Nasir had liked Lugo when he'd first met him, but time had quickly worn the gold off the new friendship. Lugo seemed bothered by the idea of Nasir being given any tasks that Lugo himself was given -- or thought he ought to be given -- that involved fighting or weaponry. He'd even heard Lugo quip that Saxa was more of a man than Nasir (truth be told, she was more of a man that most, including Lugo). And when someone had called Nasir Agron's "little woman", Lugo laughed rather than defending Nasir. The betrayal still stung -- though not as much as the face of the man who had actually given voice to the insult, once Nasir had punched him ....
And yet, when actually given tasks that befitted a warrior -- such as the night watch they were on right now -- Lugo treated it like the job was a joke and slept instead! How did the man have such big muscles when he didn't seem to do anything to keep them?
Nasir fought the impulse to smack the man in the back of the head when Lugo refused to keep his eyes open. He'd already gotten into a few tussles with the man in the last week, and Spartacus had voiced displeasure over it.
"I already grow concerned about bad blood between Agron and Crixus -- I need you to be level-headed one, so that I, in turn, can rely on Agron as I need to."
Spartacus had a way of tempering reprimands with praise; it was part of what made him a good leader, and why Nasir didn't want to disappoint the man. And so Nasir bit back his anger and ignored the German, scanning the backside of the temple. He let his gaze rest on Agron, sleeping below, for just a moment, wishing he could be warm and asleep beside his lover instead of awake and cold beside the oaf.
The next thing he knew, he was falling off the wall, a hand stilling his cry of alarm.
"Stay here, and stay quiet," came the commanding voice of Spartacus. Nasir watched in great confusion as the leader of the slave rebellion hoisted himself over the wall in the garb of a Roman centurion.
"What they doing?" Lugo asked.
"Silence!" Nasir hissed. Did the man purposefully not obey orders, or was he just that much of an idiot?
Well, Nasir did as he was told ... at least, at first. The sounds of commotion concerned Nasir, though -- he worried for his lover and his leader alike. He ran for the temple entrance, not caring if Lugo followed or not. Once he got inside and heard Spartacus telling everyone that they would be dead if it hadn't been a test, Nasir wished he hadn't come in, ashamed at his failure as a watchman. To be fair, he had been watching for outside threats, those that would have come from a distance, not circled around the base of the wall, but still ... if he hadn't been distracted with thoughts of Agron -- or his anger at Lugo -- maybe he would have heard them ....
Humiliation was revisited the next morning when the subject of the breached wall was brought up. Nasir wanted to rip Lugo's ears off when the man suggested that Nasir was lacking in manhood and unfit to stand watch beside him. The fact that Agron took Lugo to task for sleeping on the job soothed Nasir some, in that it demonstrated Agron's love for him -- but at the same time, Nasir suspected that it wasn't doing his reputation any favours. Case in point, Crixus called Nasir Agron's "boy" not a moment later. Nasir wasn't sure whether he was angrier that he was seen as needing defending, or that Crixus insulted Agron yet again. Never mind that Agron had saved Naevia when the Gaul had been oblivious to the cries of his own beloved! And what was wrong with Agron laying into Lugo for sleeping on watch? Agron hadn't been the one with guard duty -- he was no more at fault than anyone else who was sleeping in the courtyard, like Oenomaus! Yet Crixus did not criticize the former doctore! Besides, as leader of the Germans, it was only right that Agron be the one to discipline Lugo -- and it was not the place of anyone but Spartacus to discipline Argon!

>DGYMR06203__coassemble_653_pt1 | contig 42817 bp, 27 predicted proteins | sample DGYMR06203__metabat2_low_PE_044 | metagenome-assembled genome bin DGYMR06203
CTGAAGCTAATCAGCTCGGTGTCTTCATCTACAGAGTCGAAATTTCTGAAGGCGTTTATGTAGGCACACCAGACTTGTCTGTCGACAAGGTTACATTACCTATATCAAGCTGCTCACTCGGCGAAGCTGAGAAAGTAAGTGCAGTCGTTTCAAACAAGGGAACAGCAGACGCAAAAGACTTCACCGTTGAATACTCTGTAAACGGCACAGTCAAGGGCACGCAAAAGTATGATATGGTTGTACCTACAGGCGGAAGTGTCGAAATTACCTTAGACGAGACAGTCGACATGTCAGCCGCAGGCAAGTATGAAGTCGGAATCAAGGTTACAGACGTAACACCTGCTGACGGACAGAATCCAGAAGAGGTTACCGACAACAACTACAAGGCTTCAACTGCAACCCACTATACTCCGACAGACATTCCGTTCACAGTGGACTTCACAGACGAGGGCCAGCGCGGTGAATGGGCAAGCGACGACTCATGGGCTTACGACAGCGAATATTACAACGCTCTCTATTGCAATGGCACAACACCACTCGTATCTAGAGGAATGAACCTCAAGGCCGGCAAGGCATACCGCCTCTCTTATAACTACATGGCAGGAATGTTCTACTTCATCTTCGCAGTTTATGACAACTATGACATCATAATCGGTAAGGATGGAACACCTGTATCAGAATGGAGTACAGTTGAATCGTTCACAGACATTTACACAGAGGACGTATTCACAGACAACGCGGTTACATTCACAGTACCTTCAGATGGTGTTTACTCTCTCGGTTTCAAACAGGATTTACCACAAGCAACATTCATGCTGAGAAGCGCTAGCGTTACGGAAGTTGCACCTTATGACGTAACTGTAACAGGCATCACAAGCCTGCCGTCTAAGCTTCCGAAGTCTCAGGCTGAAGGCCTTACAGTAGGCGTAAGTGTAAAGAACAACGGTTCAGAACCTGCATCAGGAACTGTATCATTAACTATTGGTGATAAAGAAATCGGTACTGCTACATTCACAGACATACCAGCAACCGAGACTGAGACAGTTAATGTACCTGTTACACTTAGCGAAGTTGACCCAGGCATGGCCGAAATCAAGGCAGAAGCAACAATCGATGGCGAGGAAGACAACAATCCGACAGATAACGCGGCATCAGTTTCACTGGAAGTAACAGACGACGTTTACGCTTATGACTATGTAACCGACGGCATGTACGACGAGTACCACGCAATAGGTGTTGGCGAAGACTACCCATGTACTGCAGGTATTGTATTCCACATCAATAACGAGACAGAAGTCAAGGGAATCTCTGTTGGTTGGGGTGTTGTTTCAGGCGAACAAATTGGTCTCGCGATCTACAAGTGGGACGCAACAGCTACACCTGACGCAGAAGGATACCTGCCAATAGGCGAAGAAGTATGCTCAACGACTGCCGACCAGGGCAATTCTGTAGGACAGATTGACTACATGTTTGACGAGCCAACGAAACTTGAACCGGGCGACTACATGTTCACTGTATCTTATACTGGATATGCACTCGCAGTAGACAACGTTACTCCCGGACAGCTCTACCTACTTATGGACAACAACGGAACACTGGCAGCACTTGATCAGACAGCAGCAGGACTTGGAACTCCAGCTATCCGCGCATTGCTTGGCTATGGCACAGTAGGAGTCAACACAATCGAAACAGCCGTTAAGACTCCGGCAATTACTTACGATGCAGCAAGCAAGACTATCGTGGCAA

And then Lugo had to go and complain about Nasir having a sword when he didn't. Nasir would have given in to his increasing ire, if not for Agron bringing him back to himself by blocking Nasir's way with his arm. Thankfully the act reminded Nasir that there was a larger discussion going on. Proving to Lugo that Nasir was worthy of his sword would have to wait a little while.
Finally, Spartacus dismissed everyone -- with Oenomaus ordering Nasir back on the wall with Lugo.
Agron took Nasir's face in his hand just then, wagging a stern finger at him. "Behave yourself. There will be plenty of time to teach Lugo a lesson after your shift on the watch is done."
Nasir couldn't decide if it was better or worse that Agron wasn't going to be there to hold him in check in the meantime. As he stood on the wall, he tried to avoid looking at Lugo, as every glimpse seemed to stoke the fire of Nasir's anger. A short while later, he caught a glimpse of Agron leaving with several others. Wondering and worrying about where the man was going only served to agitate Nasir further.
When Lugo bumped into Nasir as they paced the wall, nearly knocking him off, it was just too much.
"Oh, apologies, little man! I not see you, you so small!" Lugo sneered.
Rage flooded Nasir like venom. Hissing, he shoved the man right off the wall. Fortunately (or unfortunately), Lugo fell on the temple-side, landing in the wooden awning and rolling off, grasping the wood so as to halt his fall.
"Nasir!" Oenomaus barked.
Nasir met the other man's gaze for a moment, then ducked his head. He respected Oenomaus almost as much as Spartacus, and it grieved him to have disappointed the man. "Apologies. The heat makes anger quick to rise."
"Just as it makes sense -- and Germans -- quick to fall, it seems," Oenomaus replied, bemused, as Lugo struggled to regain the wall. "Lugo! Lose your footing again, and find yourself training instead!"
"Little man attack me, and I get punishment?" Lugo protested.
"I am not blind," Oenimaus snapped. "Bait a man as you did Nasir, and catch what you deserve. Get back up there and see to it that it doesn't happen again."
As everyone else turned their attention back to their tasks, Gannicus made his way up the wall and sat beside Nasir.
"Six eyes are better than four," the man explained, shrugging at Nasir's querying look.
Nasir shrugged back and turned his attention to scanning the treeline. Curiosity got the better of him, though; Agron had told him how disparaging Gannicus had been of their efforts. "Why do you stay?" he asked the man.
"I doubtless have price on head now. "
"Because you killed Glaber's men and captured his wife?"
Gannicus nodded. They were silent for a long moment.
When it was clear the man wouldn't say more unprompted, Nasir asked, "Why did you do that?"
"I hoped Spartacus would be satisfied with her blood and end foolish war."
"Why would you think that? Spartacus does not fight for self alone! He fights for all!"